The beginning scene/chapter in Steins;Gate is extremely important to understanding the True Ending, as future Okabe travels back in Suzuha’s time machine to this time. In fact, the last episode of the anime is even called “The Prologue Begins With the End”. I will summarize what happened here, paying special attention to events that are relevant to the True Ending.

On 7/28/2010, Okabe and Mayuri attend a conference at Radio Hall by Dr. Nakabachi about time machines. Before the conference starts, Okabe feels shaking in the building that seems to have originated from the roof. He goes to the roof and sees a strange machine but there’s an officer person there who waves him off to alleviate his concerns. Okabe then finds Mayuri at the vending machines, where he spots her money to buy her a metal Upa. Mayuri claims that this is extremely rare and writes her name on it.

The conference begins, and while Okabe attends, Mayuri loses her metal Upa and spends time looking for it. During the conference, Okabe makes a fool of himself and objects to Dr. Nakabachi before being pulled away by Kurisu, whom he is meeting for the first time. However, Kurisu does not want to talk about the conference, but instead asks Okabe what he wanted to tell her earlier when they bumped into each other. Okabe finds this strange since he’s never met her and leaves. As he’s leaving, he receives a message on his phone from an unknown email, and attached is a video of just white noise.

Okabe then meets up with Mayuri, who is lamenting the loss of her new toy that she can’t find. Then, they hear a man’s blood-curdling scream and Okabe follows the sound to a room that has its door ajar. He then sees Kurisu dead on the floor in a pool of blood. After some time passes, he texts his friend Daru about the incident and inadvertently sends the first ever D-Mail.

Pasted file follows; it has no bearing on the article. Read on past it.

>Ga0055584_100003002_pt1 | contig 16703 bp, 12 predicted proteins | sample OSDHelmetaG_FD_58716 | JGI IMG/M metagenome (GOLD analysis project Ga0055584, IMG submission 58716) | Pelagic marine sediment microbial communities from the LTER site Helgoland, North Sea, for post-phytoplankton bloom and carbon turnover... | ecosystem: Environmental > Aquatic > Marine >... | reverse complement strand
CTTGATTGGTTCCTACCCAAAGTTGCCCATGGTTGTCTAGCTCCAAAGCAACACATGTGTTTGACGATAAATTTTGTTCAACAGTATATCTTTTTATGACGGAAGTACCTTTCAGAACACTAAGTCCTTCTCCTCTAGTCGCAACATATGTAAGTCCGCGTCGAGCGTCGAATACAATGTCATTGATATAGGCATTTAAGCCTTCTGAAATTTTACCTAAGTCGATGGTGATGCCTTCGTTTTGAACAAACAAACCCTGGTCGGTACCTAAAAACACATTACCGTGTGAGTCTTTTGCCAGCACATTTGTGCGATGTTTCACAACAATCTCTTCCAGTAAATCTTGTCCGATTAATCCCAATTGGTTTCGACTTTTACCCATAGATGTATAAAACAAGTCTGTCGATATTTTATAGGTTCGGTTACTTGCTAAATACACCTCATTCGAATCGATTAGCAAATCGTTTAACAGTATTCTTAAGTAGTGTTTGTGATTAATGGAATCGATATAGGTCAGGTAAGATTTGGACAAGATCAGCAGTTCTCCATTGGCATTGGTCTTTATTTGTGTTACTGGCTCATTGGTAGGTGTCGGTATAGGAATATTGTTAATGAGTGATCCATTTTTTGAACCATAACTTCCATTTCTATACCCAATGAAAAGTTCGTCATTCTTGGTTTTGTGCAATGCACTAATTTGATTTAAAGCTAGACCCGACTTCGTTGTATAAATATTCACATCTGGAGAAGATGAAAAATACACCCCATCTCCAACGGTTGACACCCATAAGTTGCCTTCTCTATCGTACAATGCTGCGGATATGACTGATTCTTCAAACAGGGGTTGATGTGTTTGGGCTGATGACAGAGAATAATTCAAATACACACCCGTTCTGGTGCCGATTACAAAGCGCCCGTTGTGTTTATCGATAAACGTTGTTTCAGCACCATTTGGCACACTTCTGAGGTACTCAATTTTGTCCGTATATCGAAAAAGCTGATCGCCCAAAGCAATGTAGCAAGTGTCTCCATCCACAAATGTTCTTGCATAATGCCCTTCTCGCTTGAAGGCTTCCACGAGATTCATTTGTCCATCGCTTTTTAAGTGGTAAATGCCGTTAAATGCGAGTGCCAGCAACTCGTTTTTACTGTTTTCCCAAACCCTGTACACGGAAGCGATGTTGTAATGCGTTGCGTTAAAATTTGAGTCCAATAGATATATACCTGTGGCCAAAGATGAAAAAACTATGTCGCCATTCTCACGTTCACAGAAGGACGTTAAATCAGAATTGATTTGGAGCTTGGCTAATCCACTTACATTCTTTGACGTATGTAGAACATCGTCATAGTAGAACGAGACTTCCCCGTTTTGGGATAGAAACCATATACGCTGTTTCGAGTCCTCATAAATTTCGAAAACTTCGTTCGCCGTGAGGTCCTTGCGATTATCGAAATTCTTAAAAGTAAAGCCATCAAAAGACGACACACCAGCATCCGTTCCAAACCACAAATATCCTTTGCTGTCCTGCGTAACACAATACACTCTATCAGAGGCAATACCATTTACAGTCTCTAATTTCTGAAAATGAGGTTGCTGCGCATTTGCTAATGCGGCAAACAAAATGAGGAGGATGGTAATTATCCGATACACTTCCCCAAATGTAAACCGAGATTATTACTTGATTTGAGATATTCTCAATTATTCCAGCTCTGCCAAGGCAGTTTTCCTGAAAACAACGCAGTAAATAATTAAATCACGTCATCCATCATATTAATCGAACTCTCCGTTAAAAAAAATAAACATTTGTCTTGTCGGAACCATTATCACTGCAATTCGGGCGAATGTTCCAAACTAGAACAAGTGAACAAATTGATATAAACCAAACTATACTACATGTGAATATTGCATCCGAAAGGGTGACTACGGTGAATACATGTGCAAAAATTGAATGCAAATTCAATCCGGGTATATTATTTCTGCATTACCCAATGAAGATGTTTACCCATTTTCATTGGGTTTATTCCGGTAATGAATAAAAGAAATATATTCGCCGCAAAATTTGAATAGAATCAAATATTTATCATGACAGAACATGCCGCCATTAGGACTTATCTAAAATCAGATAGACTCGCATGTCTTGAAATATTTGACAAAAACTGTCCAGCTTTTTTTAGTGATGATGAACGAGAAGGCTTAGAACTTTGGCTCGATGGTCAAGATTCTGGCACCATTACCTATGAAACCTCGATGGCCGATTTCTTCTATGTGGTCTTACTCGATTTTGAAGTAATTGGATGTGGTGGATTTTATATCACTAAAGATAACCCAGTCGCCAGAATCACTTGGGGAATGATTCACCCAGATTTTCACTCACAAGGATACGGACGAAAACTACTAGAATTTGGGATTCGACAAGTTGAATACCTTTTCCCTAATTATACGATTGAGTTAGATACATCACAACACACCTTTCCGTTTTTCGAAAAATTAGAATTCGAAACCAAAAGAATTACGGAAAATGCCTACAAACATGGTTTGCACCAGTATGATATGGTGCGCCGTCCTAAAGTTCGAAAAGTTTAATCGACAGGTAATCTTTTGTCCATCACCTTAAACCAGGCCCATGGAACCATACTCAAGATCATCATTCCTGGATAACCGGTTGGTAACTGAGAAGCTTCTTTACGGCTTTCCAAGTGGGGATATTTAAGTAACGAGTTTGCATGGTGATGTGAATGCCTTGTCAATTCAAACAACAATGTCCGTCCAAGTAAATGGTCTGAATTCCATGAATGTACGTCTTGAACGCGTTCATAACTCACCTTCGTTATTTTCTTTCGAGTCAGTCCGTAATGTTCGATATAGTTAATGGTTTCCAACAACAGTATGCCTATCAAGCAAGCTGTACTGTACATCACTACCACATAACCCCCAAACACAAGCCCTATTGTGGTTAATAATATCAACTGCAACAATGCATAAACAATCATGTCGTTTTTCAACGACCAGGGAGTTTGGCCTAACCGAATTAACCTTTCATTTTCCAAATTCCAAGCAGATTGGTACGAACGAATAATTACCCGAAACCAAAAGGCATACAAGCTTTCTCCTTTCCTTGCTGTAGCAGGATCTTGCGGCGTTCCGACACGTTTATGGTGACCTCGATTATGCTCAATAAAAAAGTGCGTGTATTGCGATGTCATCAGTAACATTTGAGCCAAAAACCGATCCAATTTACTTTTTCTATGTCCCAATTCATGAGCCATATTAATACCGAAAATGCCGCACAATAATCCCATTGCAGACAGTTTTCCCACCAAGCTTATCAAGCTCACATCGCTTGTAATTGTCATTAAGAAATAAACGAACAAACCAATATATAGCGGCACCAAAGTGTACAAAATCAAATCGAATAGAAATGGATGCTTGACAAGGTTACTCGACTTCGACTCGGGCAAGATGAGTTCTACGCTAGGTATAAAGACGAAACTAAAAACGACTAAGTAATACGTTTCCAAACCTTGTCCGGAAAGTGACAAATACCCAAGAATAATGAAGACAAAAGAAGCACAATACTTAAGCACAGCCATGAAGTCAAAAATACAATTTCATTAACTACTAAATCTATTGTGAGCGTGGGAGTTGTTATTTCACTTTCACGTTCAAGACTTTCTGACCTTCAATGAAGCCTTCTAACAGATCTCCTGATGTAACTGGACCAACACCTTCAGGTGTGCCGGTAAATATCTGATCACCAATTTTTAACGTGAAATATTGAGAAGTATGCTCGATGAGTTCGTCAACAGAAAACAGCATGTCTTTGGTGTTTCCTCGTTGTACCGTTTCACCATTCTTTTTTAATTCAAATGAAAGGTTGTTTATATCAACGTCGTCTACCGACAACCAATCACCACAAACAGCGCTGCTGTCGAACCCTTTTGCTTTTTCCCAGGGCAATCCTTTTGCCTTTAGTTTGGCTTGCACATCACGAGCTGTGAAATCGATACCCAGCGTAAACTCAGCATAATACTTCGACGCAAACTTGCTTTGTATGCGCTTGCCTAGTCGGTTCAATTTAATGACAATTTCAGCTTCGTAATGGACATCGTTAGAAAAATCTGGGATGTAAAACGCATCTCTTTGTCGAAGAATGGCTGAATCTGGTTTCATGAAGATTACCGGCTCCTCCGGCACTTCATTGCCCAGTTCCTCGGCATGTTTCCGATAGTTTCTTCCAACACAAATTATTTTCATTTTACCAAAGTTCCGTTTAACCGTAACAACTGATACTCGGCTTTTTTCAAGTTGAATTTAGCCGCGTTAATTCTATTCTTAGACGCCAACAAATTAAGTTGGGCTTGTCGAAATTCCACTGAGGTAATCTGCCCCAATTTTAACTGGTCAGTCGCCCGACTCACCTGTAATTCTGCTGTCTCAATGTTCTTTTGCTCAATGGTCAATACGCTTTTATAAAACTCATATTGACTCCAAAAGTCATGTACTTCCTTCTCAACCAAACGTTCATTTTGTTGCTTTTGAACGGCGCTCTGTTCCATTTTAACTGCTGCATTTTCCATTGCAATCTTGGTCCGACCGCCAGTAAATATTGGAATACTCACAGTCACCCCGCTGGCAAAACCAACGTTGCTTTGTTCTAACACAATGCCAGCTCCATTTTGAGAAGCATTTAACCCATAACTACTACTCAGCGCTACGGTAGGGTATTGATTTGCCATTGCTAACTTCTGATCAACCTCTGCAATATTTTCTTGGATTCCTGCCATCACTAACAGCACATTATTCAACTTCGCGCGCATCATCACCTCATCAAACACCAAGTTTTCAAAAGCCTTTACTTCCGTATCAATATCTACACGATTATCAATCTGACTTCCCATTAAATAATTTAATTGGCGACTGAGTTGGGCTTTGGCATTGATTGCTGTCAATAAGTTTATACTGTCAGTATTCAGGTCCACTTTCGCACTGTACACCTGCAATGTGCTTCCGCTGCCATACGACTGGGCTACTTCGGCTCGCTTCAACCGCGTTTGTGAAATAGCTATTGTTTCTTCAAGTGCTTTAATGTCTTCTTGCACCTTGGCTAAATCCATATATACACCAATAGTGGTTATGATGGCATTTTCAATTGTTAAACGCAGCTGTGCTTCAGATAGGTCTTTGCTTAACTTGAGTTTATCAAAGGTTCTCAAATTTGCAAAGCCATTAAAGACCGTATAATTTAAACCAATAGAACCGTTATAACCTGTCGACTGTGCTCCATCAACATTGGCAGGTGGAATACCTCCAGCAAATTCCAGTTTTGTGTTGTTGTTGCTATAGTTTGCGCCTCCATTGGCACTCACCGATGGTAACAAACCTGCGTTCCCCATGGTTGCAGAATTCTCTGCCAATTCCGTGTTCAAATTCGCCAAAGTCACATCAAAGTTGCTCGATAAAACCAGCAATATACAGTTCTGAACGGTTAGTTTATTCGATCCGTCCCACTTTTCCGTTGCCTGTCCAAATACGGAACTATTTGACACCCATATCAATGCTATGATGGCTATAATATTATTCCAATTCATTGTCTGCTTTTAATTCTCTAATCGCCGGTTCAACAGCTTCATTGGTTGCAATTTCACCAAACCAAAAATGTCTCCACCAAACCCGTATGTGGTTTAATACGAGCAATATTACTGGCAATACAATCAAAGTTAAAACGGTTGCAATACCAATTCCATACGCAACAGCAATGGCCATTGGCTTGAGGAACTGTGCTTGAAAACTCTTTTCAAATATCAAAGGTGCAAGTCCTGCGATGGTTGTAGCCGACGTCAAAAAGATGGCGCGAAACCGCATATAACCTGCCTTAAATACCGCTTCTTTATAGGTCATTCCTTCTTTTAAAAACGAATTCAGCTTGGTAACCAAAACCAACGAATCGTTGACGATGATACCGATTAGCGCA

The First Trip Back

When Okabe finds out who Kurisu’s murderer is

As I mentioned in the intro, the True Ending begins at the end of Kurisu’s ending in the visual novel and at the end of episode 22 of the anime on 8/21/2010. During the end credits, Daru gets a call from a woman who wants to speak to Okabe. Okabe finds out that this is Suzuha from the Beta attractor field (not the same Suzuha he spent time with earlier in the story) and that the future is still in danger of World War III unless he goes back in time to save Kurisu from being murdered. After some wavering, Okabe accepts Suzuha’s offer and goes back to 7/28/2010.

Now we see the same 7/28/2010 as future Okabe in juxtaposition with the beginning scene. Okabe and Suzuha land on the roof in her time machine, and now we know that this was the “shaking” that past Okabe felt. As future Okabe descends into Radio Hall to try to save Kurisu, past Okabe comes to the roof and now we know that it was Suzuha who acts like an officer to wave him off. Future Okabe then accidentally runs into Kurisu and is at a loss for words since the woman he loves who is gone from his world is now standing in front of him, and he stops himself from telling her anything by muttering. This explains why Kurisu asked past Okabe what he wanted to tell her “earlier”, since she had actually bumped into future Okabe. Her surprise also makes her drop her envelope on the ground.